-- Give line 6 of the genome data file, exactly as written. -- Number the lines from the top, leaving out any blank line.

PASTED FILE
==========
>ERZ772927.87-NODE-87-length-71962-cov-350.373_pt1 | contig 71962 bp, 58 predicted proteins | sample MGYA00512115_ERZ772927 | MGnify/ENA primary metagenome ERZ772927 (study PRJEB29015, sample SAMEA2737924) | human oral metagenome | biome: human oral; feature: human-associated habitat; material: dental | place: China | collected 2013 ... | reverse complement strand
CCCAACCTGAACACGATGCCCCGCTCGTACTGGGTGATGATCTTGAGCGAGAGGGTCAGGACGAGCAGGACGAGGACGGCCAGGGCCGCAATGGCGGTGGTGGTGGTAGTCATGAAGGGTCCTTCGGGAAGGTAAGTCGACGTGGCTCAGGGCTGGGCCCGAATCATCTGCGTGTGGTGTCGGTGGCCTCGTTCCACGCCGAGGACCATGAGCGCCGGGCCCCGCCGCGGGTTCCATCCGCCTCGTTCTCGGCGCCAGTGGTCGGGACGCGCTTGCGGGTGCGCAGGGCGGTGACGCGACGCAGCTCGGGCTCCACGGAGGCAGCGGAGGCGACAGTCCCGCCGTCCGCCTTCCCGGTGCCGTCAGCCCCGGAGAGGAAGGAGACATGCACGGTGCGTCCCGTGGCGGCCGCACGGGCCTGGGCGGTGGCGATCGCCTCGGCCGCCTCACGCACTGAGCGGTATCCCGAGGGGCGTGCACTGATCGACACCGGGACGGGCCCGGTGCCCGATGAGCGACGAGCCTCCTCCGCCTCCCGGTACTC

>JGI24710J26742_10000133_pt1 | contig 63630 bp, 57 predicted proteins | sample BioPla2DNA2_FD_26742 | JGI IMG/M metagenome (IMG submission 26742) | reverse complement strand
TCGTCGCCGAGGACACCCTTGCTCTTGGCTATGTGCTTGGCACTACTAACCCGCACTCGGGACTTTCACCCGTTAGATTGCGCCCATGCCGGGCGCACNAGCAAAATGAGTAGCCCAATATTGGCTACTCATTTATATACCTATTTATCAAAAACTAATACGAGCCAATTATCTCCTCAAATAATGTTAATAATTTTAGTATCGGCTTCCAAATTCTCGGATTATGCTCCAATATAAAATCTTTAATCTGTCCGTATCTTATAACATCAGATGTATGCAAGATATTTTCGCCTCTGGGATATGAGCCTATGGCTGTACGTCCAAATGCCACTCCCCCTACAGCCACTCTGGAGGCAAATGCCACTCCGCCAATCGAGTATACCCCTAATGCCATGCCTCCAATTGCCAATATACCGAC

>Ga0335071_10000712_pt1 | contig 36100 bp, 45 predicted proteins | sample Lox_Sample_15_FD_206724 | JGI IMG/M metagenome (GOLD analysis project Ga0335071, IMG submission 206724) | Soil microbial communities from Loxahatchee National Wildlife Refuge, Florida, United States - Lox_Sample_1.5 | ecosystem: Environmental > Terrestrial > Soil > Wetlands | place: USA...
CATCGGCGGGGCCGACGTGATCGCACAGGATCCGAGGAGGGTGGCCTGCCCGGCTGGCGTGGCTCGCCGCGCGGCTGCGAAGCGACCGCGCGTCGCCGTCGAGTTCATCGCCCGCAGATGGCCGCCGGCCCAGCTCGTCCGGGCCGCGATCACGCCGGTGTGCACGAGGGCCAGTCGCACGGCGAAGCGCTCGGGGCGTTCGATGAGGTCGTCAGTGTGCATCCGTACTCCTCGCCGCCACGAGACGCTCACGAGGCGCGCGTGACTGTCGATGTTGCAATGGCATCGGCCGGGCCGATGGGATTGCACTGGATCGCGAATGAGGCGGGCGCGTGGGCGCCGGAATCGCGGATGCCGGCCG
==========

CATCGGCGGGGCCGACGTGATCGCACAGGATCCGAGGAGGGTGGCCTGCCCGGCTGGCGTGGCTCGCCGCGCGGCTGCGAAGCGACCGCGCGTCGCCGTCGAGTTCATCGCCCGCAGATGGCCGCCGGCCCAGCTCGTCCGGGCCGCGATCACGCCGGTGTGCACGAGGGCCAGTCGCACGGCGAAGCGCTCGGGGCGTTCGATGAGGTCGTCAGTGTGCATCCGTACTCCTCGCCGCCACGAGACGCTCACGAGGCGCGCGTGACTGTCGATGTTGCAATGGCATCGGCCGGGCCGATGGGATTGCACTGGATCGCGAATGAGGCGGGCGCGTGGGCGCCGGAATCGCGGATGCCGGCCG